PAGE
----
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DMB, U2 Lead Live 8 Shows

Rockers unite for concerts to eliminate poverty

May 31, 2005 12:00 AM ET

The Dave Matthews Band, U2, Madonna, 50 Cent and Paul McCartney will headline Live 8, a series of five concerts around the globe on July 2nd. The mission of the shows, spearheaded by Live Aid organizer Bob Geldof, is to urge citizens of the world's most powerful nations to call on President Bush and leaders of the other seven wealthiest countries to act to eliminate poverty at the G8 Africa Summit on July 6th.

"The G8 leaders have it within their power to alter history," said Geldof from London today at an intercontinental conference. (Dave Matthews was stationed in Philadelphia.) "They will only have the will to do so if millions of people show them that enough is enough."

The five Live 8 concerts will take place at Hyde Park in London, the Eiffel Tower in Paris, Brandenburg Gate in Berlin, Circus Maximus in Rome, and the Museum of Art in Philadelphia. Among the other artists set to perform are Coldplay, Mariah Carey, Sting, Jay-Z, R.E.M., Lauryn Hill, the Killers, Elton John, the Cure and Brian Wilson (see lineups below).

The concerts will be televised (a U.S. network is yet to be determined) and Web cast on America Online.

The Live 8 lineups:

Hyde Park, London: Mariah Carey, Coldplay, Dido, Keane, Elton John, Annie Lennox, Madonna, Muse, Scissor Sisters, Paul McCartney, Joss Stone, Stereophonics, Sting, Robbie Williams, U2, R.E.M., Velvet Revolver, Bob Geldof, the Killers, The Cure, Snow Patrol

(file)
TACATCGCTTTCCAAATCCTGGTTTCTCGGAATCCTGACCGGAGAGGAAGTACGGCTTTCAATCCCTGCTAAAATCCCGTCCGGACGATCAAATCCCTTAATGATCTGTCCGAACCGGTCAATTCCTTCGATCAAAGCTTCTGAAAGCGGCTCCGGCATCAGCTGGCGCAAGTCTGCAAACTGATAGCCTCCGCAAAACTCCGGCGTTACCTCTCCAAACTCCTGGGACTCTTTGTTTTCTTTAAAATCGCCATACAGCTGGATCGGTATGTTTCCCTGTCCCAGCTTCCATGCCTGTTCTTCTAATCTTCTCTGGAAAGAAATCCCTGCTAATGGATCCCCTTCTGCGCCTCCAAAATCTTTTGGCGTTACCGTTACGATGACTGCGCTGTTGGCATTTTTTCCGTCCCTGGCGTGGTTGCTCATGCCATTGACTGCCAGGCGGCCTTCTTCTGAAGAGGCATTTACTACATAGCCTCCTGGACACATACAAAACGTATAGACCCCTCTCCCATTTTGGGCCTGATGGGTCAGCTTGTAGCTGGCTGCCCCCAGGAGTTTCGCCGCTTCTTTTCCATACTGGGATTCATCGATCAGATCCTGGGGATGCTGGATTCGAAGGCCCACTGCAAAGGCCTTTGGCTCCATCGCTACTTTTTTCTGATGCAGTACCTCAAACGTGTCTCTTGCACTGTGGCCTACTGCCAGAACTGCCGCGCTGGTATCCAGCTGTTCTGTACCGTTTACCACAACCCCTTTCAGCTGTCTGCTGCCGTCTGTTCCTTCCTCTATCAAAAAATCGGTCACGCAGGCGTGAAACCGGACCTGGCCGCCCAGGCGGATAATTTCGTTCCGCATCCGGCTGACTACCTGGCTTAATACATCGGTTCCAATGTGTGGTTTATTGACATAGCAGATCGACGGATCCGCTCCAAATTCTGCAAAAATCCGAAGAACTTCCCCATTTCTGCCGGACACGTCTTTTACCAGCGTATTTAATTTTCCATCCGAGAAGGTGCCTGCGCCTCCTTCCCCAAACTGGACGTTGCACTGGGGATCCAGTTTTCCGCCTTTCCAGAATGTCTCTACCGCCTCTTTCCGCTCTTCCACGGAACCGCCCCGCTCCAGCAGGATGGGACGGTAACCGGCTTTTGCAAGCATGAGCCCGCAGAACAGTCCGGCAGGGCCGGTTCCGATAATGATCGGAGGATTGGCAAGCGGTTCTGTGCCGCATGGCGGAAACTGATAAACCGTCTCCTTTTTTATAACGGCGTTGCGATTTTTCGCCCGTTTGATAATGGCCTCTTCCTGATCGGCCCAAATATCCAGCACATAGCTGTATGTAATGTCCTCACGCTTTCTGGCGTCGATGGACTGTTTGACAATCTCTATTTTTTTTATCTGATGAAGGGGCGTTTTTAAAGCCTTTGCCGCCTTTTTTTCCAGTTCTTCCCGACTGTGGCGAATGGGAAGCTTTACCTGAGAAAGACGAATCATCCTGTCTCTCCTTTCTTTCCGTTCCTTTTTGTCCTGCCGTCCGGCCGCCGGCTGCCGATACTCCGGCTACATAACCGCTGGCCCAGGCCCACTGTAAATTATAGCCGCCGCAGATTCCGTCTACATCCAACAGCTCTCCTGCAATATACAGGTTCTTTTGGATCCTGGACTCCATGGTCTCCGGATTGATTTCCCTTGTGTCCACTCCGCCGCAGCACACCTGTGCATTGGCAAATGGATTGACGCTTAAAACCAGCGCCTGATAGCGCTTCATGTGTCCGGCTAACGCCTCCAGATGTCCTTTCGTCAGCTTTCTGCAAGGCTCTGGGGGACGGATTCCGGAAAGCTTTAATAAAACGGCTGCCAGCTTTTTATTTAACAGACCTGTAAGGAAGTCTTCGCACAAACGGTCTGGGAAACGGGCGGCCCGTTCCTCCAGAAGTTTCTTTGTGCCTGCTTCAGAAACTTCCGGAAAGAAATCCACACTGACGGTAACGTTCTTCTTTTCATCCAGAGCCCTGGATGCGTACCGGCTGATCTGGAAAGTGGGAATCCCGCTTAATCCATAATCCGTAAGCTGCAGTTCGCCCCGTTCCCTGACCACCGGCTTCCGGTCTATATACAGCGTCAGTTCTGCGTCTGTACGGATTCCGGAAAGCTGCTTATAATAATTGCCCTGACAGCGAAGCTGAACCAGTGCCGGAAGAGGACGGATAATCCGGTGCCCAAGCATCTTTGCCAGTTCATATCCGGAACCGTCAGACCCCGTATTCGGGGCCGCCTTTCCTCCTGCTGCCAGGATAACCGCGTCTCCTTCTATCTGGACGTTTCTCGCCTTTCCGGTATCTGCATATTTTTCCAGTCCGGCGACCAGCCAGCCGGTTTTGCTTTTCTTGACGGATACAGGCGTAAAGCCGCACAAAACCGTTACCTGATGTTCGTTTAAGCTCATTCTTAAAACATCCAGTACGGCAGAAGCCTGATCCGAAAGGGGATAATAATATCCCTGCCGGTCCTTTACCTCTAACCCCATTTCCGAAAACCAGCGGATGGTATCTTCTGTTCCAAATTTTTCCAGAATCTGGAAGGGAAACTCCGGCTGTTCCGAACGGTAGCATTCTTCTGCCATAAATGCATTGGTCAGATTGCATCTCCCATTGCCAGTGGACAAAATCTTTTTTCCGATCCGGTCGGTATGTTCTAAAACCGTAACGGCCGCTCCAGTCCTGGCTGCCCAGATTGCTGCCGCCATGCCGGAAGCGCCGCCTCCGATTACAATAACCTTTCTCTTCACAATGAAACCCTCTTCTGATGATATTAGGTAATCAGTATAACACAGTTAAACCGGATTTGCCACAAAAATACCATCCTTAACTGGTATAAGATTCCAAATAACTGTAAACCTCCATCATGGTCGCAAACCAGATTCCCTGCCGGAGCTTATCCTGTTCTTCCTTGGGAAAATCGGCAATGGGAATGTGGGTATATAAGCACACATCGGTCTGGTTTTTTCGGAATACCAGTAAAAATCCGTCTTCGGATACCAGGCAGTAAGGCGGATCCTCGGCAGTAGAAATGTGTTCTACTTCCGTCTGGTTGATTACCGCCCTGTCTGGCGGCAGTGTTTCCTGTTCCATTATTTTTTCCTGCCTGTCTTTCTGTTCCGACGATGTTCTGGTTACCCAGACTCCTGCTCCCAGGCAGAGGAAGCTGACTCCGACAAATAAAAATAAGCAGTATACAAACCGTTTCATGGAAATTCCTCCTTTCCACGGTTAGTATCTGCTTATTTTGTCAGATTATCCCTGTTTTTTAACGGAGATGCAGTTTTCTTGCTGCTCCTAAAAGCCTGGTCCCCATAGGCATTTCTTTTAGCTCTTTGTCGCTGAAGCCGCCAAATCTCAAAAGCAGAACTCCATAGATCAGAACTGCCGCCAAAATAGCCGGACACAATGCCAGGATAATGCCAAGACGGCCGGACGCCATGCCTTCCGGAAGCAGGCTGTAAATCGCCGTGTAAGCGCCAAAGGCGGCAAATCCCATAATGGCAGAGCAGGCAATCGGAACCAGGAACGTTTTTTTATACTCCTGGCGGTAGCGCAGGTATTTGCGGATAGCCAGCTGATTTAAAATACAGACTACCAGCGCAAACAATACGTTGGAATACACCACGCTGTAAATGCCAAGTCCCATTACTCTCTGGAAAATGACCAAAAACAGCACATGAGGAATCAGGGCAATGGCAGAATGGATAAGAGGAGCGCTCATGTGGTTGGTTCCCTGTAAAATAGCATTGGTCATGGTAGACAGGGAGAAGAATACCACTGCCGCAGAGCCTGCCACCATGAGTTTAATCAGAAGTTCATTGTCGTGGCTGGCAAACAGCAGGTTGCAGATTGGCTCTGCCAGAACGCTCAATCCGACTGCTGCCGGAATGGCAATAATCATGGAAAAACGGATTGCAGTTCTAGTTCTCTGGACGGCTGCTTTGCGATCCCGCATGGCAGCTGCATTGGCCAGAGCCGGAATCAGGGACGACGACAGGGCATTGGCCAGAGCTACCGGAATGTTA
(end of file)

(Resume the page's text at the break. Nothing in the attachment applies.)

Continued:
Museum of Art, Philadelphia: Bon Jovi, Maroon 5, P Diddy, Stevie Wonder, Jay-Z, the Dave Matthews Band, Sarah McLachlan, Rob Thomas, Keith Urban, 50 Cent, Kaiser Chiefs

Eiffel Tower, Paris: Jamiroquai, Craig David, Youssou N'Dour, Yannick Noah, Andrea Bocelli, Calo Gero, Kyo, Placebo, Axelle Red, Johnny Halliday, Manu Chao, Renaud

Brandenburg Gate, Berlin: A-ha, Crosby, Stills and Nash, Brian Wilson, Lauryn Hill, Bap, Die Toten Hosen, Peter Maffay

Circus Maximus, Rome: Duran Duran, Faith Hill, Irene Grandi, Jovanotti, Tim McGraw, Nek, Laura Pasini, Vasco Rossi, Zucchero

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Song Stories

“Money For Nothing”

Dire Straits | 1984

Mark Knopfler wrote this song with Sting, and it wasn’t without controversy. The Dire Straits frontman's original lyric used the word “faggot” to describe a singer who got their “money for nothing and their chicks for free.” Even though the slur was edited out in many versions, the band, and Knopfler, still took plenty of criticism for the term. “I got an objection from the editor of a gay newspaper in London--he actually said it was below the belt,” Knopfler told Rolling Stone. Still, "Money For Nothing," undoubtedly augmented by its innovative early computer-animated video, stayed at Number One for three weeks.

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